Solyndra execs to dodge congressional testimony
By Zeke Miller
Executives from the bankrupt solar company Solyndra, the subject of multiple probes relating to a $535 million loan from the Obama administration, have backed out of a congressional hearing this Friday and are set to plead the Fifth instead of testifying.
The House Energy and Commerce committee received letters today from lawyers representing Solyndra CEO Brian Harrison and CFO W.G. Stover saying they would not testify. The two executives previously informed the committee that they would testify without invoking the Fifth amendment to the Constitution.
But Committee Chairman Fred Upton (R-MI) and Oversight and Investigations Subcommittee Chairman Cliff Stearns (R-FL) said in a statement that they would continue the probe without them.
“Our investigation has gotten this far without much cooperation from Solyndra, and it will continue with or without their voluntary testimony,” they said.
Last week, officials from the White House Office of Management and Budget and the Department of Energy testified that the Obama administration did not speed up the review process for the loan as some assert. The loan was awarded weeks after the company’s auditors raised alarm about the company’s finances and future.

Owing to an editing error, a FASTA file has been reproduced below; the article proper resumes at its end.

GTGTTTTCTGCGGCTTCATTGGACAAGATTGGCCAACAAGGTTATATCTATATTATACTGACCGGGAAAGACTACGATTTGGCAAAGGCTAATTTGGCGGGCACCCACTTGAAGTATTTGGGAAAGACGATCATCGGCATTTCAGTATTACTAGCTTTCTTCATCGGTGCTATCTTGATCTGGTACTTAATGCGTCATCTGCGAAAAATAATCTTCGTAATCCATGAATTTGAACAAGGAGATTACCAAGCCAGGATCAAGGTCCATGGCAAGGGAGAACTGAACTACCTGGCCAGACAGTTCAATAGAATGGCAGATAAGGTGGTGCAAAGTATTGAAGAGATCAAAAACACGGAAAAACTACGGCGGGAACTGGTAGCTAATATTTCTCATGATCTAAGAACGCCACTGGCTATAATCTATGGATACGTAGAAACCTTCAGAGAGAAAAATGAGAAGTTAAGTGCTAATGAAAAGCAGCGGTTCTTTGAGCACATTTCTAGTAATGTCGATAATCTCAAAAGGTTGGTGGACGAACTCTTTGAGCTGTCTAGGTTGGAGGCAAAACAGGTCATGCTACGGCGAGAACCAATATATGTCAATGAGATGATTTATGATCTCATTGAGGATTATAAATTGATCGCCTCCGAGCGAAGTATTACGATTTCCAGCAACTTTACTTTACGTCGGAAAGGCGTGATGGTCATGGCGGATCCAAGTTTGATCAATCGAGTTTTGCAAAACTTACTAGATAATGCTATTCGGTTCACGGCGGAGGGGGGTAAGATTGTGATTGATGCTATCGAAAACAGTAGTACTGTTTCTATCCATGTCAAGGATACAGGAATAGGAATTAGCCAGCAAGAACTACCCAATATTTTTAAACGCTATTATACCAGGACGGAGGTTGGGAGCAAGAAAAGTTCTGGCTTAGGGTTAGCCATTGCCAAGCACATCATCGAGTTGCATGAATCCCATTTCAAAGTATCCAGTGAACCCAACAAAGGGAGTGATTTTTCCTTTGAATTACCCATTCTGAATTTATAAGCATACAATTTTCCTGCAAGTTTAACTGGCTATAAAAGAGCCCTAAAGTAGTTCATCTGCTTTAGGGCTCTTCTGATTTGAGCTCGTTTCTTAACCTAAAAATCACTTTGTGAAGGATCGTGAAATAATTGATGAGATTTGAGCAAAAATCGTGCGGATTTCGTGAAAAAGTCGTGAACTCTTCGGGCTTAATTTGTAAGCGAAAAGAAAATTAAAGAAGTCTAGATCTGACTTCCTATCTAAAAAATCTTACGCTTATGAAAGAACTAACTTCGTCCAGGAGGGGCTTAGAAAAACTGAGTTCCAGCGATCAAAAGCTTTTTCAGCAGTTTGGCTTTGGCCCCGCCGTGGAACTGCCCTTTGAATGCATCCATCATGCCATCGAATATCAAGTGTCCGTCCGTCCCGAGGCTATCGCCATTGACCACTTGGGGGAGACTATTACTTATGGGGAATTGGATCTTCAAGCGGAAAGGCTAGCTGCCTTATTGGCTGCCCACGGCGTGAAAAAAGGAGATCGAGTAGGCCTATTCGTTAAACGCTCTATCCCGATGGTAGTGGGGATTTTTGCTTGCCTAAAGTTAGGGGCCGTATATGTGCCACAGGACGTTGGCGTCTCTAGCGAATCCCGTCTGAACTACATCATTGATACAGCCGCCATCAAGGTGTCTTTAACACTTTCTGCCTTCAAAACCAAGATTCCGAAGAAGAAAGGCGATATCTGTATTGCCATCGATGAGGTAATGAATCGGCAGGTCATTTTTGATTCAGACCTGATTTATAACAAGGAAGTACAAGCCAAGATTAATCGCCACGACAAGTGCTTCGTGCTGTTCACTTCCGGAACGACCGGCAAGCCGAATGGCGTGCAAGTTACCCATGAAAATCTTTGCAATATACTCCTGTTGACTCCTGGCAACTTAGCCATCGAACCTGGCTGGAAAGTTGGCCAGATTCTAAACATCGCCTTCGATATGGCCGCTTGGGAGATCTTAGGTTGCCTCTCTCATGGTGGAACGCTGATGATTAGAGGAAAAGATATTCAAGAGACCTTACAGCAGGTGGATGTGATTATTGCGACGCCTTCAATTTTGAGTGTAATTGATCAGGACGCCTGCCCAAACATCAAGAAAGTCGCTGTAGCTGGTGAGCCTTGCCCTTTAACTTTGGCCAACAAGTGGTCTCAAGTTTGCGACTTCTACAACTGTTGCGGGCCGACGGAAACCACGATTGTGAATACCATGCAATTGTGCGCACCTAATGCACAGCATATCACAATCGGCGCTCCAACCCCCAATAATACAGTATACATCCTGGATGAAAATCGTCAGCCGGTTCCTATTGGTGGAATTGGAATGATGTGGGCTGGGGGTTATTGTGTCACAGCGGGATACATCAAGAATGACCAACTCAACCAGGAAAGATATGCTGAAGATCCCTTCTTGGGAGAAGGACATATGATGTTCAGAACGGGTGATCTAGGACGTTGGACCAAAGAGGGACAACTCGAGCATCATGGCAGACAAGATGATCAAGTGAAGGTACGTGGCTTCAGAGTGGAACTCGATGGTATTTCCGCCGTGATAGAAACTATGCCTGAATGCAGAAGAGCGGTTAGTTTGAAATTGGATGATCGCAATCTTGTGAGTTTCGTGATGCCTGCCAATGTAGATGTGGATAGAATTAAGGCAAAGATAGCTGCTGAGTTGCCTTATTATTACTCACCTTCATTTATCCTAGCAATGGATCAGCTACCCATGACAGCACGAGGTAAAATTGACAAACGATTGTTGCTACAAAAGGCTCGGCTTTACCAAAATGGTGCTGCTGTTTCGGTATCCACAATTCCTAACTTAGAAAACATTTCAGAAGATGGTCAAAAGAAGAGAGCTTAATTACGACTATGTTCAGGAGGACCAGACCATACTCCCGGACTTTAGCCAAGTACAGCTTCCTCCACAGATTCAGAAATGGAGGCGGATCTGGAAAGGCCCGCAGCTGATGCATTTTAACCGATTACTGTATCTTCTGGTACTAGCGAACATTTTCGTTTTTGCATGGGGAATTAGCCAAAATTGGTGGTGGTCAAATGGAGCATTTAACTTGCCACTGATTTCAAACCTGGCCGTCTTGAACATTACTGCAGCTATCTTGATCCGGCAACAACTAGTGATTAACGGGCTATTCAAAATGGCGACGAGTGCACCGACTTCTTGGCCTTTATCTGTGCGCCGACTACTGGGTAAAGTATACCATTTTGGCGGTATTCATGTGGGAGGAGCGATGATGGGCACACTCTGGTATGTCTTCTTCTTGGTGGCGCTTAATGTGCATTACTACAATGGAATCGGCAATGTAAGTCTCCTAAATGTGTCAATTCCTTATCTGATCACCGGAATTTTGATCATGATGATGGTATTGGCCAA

Read the rest of the lawmakers’ statement below:
“It’s disappointing that the officials who canvassed the halls of Congress in mid-July and misled our members about the financial state of their company are now unwilling to answer direct questions, but any effort to cover up the truth will ultimately not succeed. We will not allow stonewalling by DOE, OMB, Committee Democrats, Solyndra, or anyone else to stop this investigation into what happened to half a billion dollars of the taxpayers’ money.
“Both Mr. Stover and Mr. Harrison will be sworn in under oath this Friday. We have many questions for Solyndra’s executives on their dealings with the Obama administration, their efforts to secure federal support for a project that appeared doomed from the outset, and why they made certain representations to Congress regarding their dire financial situation just two months ago. We would encourage Mr. Harrison and Mr. Stover to reconsider this effort to dodge questions under oath and hide the truth from those American taxpayers who are now on the hook for their $500 million bust.”
You may also like…